10.    What do other works say of the same power, and its relation to the institution of Sunday as a rest day?

“Constantine the Great made a law for the whole empire (A.D. 321) that Sunday should be kept as a day of rest in all cities and towns; but he allowed the country people to follow their work,” Encyclopedia American, art. Sabbath.

11.    What did Constantine’s law require?

“Let all judges and town people, and the occupation of all trades rest on the venerable day of the sun; but let all those who are situated in the country, freely and at full liberty attend to the business of agriculture; because it often happens that no other day is so fit for sowing corn and planting vines; lest, the critical moment being let slip, men should lose the commodities granted by Heaven.”

12.    Does the Papacy acknowledge that it has changed the Sabbath?

Answer:  It does.

“Question: How prove you that the church hath power to command feasts and holy days?”

“Answer: By the very act of changing the Sabbath into Sunday, which protestants allow of; and therefore they fondly contradict themselves by keeping Sunday strictly, and breaking most other feast days commanded by the same church,” Abridgment of Christian Doctrine, by Rev. Henry Tuberville, D.D., of Douay College, France (1649), page 58.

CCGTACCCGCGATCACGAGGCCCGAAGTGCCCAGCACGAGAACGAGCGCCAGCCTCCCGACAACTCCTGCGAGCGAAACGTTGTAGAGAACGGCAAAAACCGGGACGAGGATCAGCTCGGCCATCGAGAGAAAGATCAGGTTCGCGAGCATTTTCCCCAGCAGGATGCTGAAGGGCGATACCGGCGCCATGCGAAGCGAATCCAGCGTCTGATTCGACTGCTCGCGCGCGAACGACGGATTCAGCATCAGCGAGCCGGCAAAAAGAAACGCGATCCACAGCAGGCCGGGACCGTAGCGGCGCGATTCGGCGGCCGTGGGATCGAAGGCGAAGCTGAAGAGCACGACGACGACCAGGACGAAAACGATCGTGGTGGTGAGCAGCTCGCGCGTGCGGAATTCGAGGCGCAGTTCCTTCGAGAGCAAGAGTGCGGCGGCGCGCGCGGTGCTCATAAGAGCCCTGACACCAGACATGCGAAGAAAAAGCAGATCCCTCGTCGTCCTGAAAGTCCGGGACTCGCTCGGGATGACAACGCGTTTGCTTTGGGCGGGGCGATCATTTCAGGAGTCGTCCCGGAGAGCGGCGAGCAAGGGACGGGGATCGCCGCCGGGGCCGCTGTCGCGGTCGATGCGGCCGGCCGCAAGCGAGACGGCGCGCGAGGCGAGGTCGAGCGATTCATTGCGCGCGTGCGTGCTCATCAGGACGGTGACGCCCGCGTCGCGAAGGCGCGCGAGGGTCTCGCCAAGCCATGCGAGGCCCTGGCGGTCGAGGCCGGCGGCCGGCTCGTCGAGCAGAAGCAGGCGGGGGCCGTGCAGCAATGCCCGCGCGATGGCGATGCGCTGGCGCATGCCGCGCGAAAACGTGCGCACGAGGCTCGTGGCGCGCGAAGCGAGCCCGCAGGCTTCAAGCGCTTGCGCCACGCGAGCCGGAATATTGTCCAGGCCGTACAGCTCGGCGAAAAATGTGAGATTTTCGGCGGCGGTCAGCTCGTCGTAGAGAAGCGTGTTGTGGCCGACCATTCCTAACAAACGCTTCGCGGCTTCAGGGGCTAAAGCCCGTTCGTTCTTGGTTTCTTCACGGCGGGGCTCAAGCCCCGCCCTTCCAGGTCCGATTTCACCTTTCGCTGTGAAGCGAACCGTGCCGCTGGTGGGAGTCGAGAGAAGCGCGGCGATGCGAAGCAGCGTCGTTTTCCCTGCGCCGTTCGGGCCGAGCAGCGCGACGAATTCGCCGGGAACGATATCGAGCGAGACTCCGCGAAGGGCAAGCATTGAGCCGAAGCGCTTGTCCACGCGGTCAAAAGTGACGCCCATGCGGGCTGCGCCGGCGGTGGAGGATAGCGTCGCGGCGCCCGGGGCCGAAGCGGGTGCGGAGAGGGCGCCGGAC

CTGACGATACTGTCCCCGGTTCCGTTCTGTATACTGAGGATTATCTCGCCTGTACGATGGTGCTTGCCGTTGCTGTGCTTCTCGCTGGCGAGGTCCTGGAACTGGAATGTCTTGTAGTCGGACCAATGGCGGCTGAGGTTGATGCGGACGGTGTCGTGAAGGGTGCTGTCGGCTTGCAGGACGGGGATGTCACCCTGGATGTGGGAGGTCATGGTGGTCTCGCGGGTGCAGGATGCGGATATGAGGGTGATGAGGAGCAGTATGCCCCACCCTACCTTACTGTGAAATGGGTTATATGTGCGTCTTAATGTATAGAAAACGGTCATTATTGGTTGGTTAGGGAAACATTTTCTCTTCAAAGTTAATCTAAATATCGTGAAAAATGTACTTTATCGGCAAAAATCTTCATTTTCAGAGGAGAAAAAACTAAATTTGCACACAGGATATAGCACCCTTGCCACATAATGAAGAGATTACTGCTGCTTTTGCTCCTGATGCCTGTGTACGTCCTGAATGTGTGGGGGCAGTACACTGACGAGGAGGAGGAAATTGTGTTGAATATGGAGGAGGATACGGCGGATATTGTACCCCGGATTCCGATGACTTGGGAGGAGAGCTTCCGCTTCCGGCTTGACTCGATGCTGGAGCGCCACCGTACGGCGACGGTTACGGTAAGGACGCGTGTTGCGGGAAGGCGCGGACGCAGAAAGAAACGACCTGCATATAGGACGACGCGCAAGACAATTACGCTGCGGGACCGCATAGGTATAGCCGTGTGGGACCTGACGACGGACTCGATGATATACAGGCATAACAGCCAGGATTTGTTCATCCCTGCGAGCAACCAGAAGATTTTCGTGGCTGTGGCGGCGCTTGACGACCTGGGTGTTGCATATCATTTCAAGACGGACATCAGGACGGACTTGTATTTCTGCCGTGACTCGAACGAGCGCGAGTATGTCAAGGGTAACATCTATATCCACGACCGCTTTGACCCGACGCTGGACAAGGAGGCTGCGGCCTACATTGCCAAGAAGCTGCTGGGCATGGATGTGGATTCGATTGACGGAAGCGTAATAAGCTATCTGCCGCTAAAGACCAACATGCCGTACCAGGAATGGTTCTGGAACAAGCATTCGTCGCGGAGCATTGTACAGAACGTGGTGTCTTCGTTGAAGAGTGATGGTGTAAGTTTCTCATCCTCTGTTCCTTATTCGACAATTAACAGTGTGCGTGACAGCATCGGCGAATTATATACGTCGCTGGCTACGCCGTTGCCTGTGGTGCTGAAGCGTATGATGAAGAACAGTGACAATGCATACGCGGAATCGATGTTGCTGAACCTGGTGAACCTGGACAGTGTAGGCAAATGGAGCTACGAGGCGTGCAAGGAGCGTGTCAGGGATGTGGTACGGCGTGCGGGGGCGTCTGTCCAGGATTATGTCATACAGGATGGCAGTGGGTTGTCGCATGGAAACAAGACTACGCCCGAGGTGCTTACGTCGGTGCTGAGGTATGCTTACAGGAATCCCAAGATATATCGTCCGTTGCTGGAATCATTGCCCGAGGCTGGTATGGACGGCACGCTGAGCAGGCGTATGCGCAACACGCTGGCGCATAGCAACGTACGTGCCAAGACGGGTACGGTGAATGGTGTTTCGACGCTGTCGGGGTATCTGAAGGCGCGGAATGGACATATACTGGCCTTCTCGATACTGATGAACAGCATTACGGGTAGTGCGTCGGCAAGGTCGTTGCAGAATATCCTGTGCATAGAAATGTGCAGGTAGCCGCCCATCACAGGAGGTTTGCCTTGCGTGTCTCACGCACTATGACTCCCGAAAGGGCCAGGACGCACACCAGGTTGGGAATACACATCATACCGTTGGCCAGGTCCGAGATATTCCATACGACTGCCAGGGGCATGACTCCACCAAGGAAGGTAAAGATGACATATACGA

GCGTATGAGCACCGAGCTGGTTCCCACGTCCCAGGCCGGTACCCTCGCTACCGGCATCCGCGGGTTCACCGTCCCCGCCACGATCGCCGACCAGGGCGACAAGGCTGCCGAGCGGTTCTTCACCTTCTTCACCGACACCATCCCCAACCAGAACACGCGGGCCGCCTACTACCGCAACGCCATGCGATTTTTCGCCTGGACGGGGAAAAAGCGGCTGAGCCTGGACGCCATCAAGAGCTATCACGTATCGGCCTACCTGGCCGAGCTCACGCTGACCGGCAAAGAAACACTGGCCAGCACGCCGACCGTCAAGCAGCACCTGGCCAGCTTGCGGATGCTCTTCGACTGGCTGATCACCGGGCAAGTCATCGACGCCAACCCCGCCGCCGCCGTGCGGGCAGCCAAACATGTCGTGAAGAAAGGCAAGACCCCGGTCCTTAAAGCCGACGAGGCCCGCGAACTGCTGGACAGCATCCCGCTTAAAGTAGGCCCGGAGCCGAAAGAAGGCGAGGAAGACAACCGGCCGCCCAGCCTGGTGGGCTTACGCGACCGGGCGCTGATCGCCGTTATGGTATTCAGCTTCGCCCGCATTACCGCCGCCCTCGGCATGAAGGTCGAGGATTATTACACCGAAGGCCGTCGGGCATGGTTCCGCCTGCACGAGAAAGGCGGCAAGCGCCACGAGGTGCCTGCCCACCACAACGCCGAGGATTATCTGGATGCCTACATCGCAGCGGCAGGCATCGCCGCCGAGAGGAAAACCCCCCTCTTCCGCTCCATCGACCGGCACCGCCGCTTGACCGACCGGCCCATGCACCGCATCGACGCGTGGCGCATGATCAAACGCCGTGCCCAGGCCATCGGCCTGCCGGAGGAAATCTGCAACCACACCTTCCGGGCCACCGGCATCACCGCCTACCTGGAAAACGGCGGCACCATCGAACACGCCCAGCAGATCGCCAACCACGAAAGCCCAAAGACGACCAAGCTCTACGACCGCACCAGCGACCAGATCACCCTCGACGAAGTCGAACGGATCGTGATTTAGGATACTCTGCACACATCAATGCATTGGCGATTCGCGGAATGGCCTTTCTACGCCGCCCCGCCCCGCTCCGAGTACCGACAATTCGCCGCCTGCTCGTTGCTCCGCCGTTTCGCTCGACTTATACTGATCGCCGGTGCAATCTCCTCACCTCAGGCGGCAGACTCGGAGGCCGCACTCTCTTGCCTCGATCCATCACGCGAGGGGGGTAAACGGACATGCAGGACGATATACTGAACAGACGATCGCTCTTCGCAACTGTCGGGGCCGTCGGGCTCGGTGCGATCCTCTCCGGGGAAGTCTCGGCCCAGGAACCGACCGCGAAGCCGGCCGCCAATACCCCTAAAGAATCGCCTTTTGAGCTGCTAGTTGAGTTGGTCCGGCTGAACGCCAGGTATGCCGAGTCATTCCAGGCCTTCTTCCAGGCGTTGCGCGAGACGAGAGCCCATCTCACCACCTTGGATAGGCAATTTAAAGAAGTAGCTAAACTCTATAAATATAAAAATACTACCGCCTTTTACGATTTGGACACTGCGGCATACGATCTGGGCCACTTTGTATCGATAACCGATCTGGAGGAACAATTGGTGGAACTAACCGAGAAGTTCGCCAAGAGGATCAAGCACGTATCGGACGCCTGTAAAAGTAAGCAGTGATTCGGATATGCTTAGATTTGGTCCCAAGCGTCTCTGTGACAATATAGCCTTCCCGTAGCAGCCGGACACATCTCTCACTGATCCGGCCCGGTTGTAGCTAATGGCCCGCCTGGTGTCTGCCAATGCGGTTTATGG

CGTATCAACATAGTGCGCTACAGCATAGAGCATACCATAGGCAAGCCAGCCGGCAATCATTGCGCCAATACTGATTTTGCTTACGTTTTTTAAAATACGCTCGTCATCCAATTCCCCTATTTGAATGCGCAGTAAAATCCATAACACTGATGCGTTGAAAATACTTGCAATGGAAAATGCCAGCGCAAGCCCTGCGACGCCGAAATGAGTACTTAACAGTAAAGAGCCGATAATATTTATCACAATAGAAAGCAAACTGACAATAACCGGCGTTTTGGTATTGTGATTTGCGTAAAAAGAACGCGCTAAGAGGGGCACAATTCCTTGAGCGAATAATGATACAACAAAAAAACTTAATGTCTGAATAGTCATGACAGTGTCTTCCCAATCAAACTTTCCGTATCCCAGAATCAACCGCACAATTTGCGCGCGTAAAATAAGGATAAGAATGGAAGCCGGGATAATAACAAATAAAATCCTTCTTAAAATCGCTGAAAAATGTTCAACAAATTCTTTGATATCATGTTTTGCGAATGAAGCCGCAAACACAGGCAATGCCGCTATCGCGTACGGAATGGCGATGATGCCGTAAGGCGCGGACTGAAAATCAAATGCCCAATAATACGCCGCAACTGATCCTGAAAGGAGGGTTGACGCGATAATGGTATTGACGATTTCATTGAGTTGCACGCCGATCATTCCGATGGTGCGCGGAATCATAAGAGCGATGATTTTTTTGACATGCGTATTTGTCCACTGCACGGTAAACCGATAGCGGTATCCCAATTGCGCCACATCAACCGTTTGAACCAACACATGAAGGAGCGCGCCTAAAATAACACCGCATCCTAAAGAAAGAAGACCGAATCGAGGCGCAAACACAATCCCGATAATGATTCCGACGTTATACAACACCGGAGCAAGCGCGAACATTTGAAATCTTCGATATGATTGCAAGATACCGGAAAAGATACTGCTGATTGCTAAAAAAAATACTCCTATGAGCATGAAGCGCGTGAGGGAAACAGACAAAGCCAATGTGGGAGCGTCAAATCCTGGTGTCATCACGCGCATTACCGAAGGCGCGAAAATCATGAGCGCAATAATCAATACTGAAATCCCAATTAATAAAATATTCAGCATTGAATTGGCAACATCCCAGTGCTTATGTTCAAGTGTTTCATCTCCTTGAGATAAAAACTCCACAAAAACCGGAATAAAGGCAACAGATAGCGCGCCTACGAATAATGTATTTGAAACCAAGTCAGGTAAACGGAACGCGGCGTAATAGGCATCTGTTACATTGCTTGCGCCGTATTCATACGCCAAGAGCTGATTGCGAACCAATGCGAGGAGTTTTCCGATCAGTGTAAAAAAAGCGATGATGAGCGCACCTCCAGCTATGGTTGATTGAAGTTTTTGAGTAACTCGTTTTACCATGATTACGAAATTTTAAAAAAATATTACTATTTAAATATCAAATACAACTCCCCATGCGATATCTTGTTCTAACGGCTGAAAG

“Question: Have you any other way of proving that the church has power to institute festivals of precept?”

“Answer: Had she not such power, she could not have done that in which all modern religionists agree with her, she could not have substituted the observance of Sunday, the first day of the week, for the observance of Saturday, the seventh day, a change for which there is no scriptural authority,” A Doctrinal Catechism, by Stephen Keenan, page 174.

The Catholic Church of its own infallible authority created Sunday a holy day to take the place of the Sabbath of the old law. Kansas City Catholic, February 9, 1893.

“The Catholic Church . . . by virtue of her divine mission, changed the day from Saturday to Sunday,” Catholic Mirror, Official organ of Cardinal Gibbons, September 23, 1893.

“Question: Which is the Sabbath day?”

“Answer: Saturday is the Sabbath day,”

“Question: Why do we observe Sunday instead of Saturday?”

“Answer: We observe Sunday instead of Saturday because the Catholic Church, in the Council of Laodicea (A.D. 336) transferred the solemnity from Saturday to Sunday,” The Converts Catechism of Catholic Doctrine, by Peter Gelermann, C. SS. R., page 50, third edition, 1913, a work which received the “apostolic blessing’ of Pope Pius X, January 25, 1910.